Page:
b) In designing integral controller based LQR choose the next values Q=diag ([1700 1 2000 1 1 2000]); R=0.1; for speed and exhaust temperature of gas turbine system. c) For tuning the parameters of PID controller by (ACO), the controller's Performance is take integral of time multiplied square error (ITSE) (13)
, α, β are selected after several testes see
Table 1 and Table 2. Initially, each parameter (Kp, Ti, Td) is randomly and uniformly distributed with an average value which is equal to the value founded by ZieglerNichols of rotor speed and exhaust temperature of the gas turbine model. After several iterations, the multi objective ant colony algorithm generates the best solutions of the PID parameters (KP, Ti, Td) of the rotor speed and the exhaust temperature for gas turbine system. The search space of these parameters is shown in Fig. 3 and Fig. 4 respectively.
ACO algorithm has the following parameters: Table 1: Rotor speed of gas turbine
α=1, =2, NA=20 1 0.9 0.8 0.7 0.5 0.3 0.1
α=1, =1, NA=20
=1, =2, NA=20
Cost function ITSE
α
Cost function ITSE
0.1250 0.1232 0.1244 0.1369 0.1392 0.1565 0.1601
1.2 1.1 1 0.7 0.5 0.3 0.1
0.2921 0.1933 0.1240 0.1550 0.1744 0.1941 0.2363
Cost function ITSE 0.5 1 1.4 1.8 2 2.2 2.4
0.1489 0.1472 0.1359 0.1354 0.1352 0.1815 0.2550
Table 2: Exhaust temperature of gas turbine
α=1, =2, NA=20 1 0.9 0.8 0.7 0.5 0.3 0.1
α=1, =1, NA=20
=1, =2, NA=20
Cost function ITSE
α
Cost function ITSE
260.3916 249.1341 259.0675 266.0218 266.6057 266.6172 266.6391
1.2 1.1 1 0.7 0.5 0.3 0.1
253.0098 249.5297 247.3835 247.9062 248.2341 248.5824 251.7103
Cost function ITSE 0.5 1 1.4 1.8 2 2.2 2.4
Fig. 3. Best values for PID Parameters (KP, Ti, Td) of the rotor speed
241.9932 237.9021 233.6754 202.1045 179.0678 212.1045 255.1643
International Journal of Computer Science and Telecommunications [Volume 4, Issue 1, January 2013]
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Fig. 4. Best values for PID parameters (KP, Ti, Td) of the exhaust temperature
Fig. 5. Rotor speed of gas turbine system
Fig. 5 shows the simulations of the rotor speed for gas turbine system. The parameters of gas turbine model are given by [1], [2]. Table 3 includes response characteristic and time domain analysis obtained for rotor speed of LV100 gas turbine model using LQR, integral controllers and PID based ACO algorithm. Rise time, settling time, SSE, and overshoot are noted in the Table 3. Table 3: Response characteristic of rotor speed for LV100 gas turbine
Controller Response characteristic
LQR
INTEGRAL
PID by ACO
Rising Time (Tr)
0.390
3.58
3.45
Settling Time (Ts)
0.686
5.21
6.03
Percent Overshoot (OV)
0.002
0.0136
0
Steadystate Error (SSE)
0.005
0
0.0006
Fig. 6 shows the simulations of the exhaust temperature for gas turbine system, using the LQR, integral controllers and the ACO algorithm based ITSE cost function.
Ahmad M. Hamza et al.
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Fig. 6. Exhaust temperature of gas turbine system
Table 4 includes response characteristic and time domain analysis obtained for exhaust temperature of LV100 gas turbine model using LQR, integral controllers and PID based ACO algorithm. Rise time, Settling time, SSE, and overshoot are noted in the Table 4. Table 4: response characteristic of exhaust temperature for LV100 gas turbine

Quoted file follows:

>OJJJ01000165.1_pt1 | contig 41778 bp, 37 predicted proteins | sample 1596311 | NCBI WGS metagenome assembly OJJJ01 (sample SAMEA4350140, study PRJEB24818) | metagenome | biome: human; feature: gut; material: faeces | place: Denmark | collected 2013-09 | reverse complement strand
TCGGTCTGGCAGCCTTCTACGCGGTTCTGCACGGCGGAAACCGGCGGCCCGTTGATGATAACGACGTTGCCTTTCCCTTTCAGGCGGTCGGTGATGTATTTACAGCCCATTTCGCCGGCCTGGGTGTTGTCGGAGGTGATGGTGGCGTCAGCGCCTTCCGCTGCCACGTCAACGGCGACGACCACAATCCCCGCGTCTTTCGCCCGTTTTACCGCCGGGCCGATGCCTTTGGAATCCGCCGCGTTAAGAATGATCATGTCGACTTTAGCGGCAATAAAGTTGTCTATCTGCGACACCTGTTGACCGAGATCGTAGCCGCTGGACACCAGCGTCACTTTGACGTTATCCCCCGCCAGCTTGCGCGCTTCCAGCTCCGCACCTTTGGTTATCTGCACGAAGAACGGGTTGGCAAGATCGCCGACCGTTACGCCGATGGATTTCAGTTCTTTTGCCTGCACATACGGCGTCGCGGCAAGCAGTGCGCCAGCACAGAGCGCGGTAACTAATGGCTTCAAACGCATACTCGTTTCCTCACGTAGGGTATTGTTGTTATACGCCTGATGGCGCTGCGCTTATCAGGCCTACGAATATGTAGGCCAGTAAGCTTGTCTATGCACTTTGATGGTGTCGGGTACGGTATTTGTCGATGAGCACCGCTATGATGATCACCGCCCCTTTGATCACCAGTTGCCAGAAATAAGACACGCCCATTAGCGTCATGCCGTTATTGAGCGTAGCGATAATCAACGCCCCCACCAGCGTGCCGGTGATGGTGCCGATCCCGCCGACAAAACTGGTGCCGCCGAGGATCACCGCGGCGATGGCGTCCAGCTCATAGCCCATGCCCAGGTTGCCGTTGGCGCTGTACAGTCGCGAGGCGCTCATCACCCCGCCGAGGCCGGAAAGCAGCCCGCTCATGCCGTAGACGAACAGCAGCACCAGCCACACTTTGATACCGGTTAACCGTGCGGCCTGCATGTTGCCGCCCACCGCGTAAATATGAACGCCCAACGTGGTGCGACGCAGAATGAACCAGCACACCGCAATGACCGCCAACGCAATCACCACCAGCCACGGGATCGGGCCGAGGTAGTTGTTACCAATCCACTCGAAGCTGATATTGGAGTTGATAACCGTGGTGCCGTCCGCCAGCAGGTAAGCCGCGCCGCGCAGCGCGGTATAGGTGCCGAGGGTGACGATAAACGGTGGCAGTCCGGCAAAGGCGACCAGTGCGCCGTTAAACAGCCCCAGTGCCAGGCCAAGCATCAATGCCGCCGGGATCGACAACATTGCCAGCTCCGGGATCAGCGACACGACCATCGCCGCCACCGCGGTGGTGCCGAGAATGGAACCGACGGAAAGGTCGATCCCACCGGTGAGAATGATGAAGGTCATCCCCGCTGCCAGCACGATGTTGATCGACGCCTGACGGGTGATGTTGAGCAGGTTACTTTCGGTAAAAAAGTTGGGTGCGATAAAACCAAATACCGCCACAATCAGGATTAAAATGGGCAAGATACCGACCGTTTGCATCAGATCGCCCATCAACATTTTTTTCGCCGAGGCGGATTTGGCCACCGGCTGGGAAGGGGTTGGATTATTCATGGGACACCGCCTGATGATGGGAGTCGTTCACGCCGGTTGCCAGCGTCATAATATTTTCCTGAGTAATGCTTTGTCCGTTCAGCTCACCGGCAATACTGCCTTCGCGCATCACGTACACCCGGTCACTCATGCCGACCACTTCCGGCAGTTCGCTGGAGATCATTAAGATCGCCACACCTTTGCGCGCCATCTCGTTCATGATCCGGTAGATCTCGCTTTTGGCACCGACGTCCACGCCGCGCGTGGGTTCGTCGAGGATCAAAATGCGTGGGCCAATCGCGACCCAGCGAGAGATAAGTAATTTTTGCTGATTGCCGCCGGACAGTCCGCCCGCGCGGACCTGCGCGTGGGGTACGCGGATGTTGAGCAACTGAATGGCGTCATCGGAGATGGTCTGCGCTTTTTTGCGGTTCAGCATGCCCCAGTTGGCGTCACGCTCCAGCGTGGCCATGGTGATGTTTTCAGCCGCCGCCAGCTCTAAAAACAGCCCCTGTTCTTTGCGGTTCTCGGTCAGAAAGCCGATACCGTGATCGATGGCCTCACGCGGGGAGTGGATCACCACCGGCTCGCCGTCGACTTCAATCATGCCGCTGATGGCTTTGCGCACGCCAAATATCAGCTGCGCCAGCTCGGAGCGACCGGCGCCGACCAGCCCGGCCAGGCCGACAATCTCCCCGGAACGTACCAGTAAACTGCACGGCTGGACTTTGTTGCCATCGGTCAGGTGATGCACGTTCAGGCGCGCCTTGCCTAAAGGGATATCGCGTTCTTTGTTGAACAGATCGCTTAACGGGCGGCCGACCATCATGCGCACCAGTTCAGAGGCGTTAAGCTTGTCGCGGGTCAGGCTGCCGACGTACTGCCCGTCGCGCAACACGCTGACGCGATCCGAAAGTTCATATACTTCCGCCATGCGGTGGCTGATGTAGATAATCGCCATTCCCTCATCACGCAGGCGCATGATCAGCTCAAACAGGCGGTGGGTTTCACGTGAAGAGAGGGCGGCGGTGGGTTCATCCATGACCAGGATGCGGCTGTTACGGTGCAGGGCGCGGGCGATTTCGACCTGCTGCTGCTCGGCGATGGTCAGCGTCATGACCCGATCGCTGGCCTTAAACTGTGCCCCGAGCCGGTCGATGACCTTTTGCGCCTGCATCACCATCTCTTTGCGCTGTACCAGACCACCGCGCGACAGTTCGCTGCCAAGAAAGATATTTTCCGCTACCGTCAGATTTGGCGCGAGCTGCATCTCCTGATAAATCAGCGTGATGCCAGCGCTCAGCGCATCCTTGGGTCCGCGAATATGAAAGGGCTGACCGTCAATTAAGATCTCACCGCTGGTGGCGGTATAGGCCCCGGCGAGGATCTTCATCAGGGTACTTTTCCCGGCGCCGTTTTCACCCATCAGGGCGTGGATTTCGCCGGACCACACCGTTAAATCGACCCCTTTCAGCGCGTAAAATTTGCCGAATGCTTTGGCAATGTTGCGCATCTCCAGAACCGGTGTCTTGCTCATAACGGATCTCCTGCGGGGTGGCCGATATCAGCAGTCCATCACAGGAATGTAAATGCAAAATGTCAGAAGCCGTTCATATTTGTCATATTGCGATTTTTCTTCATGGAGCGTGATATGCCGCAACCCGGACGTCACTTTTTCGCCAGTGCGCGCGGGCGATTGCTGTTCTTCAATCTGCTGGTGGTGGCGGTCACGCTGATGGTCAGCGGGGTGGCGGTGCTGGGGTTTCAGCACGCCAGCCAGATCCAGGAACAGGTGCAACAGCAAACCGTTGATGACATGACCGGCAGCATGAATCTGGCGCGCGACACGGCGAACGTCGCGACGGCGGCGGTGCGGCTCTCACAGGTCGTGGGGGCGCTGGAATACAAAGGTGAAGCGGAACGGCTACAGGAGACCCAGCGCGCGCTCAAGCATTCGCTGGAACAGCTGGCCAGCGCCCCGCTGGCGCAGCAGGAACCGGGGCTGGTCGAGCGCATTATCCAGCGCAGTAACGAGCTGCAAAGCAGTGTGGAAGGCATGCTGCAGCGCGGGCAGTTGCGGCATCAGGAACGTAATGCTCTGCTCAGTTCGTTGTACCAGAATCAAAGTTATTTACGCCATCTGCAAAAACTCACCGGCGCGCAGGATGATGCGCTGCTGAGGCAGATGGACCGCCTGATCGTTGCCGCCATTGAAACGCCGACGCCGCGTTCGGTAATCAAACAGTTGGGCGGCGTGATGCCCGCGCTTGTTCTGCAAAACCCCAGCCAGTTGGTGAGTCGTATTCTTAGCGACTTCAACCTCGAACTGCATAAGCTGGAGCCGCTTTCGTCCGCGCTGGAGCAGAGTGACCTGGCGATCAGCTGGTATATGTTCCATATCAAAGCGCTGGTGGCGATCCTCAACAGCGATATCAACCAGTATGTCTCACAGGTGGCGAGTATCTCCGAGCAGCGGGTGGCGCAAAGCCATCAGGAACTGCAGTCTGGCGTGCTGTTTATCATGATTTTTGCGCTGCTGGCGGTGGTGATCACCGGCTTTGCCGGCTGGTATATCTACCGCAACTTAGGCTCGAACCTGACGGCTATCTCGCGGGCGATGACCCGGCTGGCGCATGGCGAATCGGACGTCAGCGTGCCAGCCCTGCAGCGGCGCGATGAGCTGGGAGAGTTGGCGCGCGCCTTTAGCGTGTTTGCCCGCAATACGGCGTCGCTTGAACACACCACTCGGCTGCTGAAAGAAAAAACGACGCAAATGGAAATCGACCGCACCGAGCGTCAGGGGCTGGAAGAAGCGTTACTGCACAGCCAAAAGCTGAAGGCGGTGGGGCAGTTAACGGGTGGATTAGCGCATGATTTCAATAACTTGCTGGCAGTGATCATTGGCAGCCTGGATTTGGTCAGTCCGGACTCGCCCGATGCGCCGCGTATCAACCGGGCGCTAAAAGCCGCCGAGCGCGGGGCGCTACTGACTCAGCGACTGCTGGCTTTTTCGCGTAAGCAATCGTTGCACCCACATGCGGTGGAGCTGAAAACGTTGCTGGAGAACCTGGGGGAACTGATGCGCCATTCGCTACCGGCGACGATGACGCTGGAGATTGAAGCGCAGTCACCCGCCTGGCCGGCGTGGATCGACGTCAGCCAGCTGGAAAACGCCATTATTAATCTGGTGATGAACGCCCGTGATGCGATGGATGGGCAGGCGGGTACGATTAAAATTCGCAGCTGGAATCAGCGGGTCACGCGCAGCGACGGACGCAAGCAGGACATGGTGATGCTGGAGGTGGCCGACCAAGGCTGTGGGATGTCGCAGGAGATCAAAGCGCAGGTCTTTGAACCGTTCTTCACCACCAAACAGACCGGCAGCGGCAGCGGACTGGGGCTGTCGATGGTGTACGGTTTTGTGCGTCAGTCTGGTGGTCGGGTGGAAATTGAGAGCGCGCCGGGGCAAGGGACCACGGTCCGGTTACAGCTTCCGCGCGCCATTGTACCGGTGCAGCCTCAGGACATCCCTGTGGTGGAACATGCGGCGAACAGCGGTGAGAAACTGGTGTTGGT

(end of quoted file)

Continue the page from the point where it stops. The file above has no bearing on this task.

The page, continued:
Controller Response characteristic
LQR
INTEGRAL
PID byACO
Rising Time (Tr)
0.0187
2.67
1.82
Settling Time (Ts)
0.0529
6.8
8.05
Percent Overshoot (OV)
0.0135
0.0230
0
Steadystate Error (SSE)
0.005
0
0.0005
Table 3 and Table 4 show the results for all the tested cases: 
The rise and settling time values are the minimum for LQR.

The overshoot value is very small for LQR.

The SSE value is very small for LQR.

The SSE value is zero for integral as it is expected.

The overshoot value is zero for PID tuning by ACO.

The settling time value is the maximum for PID tuning by ACO.

The rise time value is the maximum for integral control. VI. CONCLUSION
The paper presents a several controllers in optimizing controller parameters to control the exhaust temperature, rotor speed of a gas turbine system and tuning the PID controller by ACO with ITSE performance criteria. Results show that the LQR is able to produce system responses with small rise time, small settling time, very small value of SSE and very
small of overshoot. The integral control is able to produce system responses with high rise time, high settling time, very small of overshoot, and zero value of SSE. The proposed ACOPID controller with ITSE performance criteria are able to produce system responses with high rise time, high settling time ,very small value of SSE and zero value of overshoot. Simulation and analysis results show that LQR controller relatively gives the better performance compared to Integral controller and ACO algorithm in controlling the exhaust temperature and rotor speed of a gas turbine system. REFERENCES [1] A. F. Potvin, "A unified solution to constrained configuration control law design", MSc. Thesis. Department of electrical engineering and computer science, Massachusetts Institute of Technology, 1991. [2] R. Oonsivilai and A. Oonsivilai, "Gas Turbine Optimal PID Tuning by Genetic Algorithm using MSE", World Academy of Science, Engineering and Technology, 2011
International Journal of Computer Science and Telecommunications [Volume 4, Issue 1, January 2013] [3] Meherwan P. Boyce, “Gas Turbine Engineering Handbook”, Second Edition, Gulf Professional Publishing, an imprint of Butterworth Heinemann, 2002. [4] Marco Dorigo, Member, IEEE, Vittorio Maniezzo, and Alberto Colorni, "The Ant System: Optimization by a colony of cooperating agents", IEEE Transactions on Systems, Man, and Cybernetics–Part B, Vol.26, No.1, 1996, pp.113 [5] Ibtissem Chiha, Noureddine Liouane, and Pierre Borne, "Tuning PID Controller Using Multiobjective Ant Colony Optimization", Hindawi Publishing Corporation
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Applied Computational Intelligence and Soft Computing, Volume 2012, Article ID 536326. [6] Faizullah Mahar, Syed Saad Azhar Ali, "Ant Colony Optimization Based Fixed Order Robust Controller Design and Robustness Analysis", American Journal of Scientific Research ISSN 1450223X Issue 54 (2012), pp. 92100. [7] Dingy Xue, Yang Quan Chen, Derek P. Atherton, "Linear Feedback Control Analysis and Design with MATLAB", SpringerVerlag 2003. [8] Katsuhiko Ogata, "Modern Control Engineering", Fourth Edition, 2002.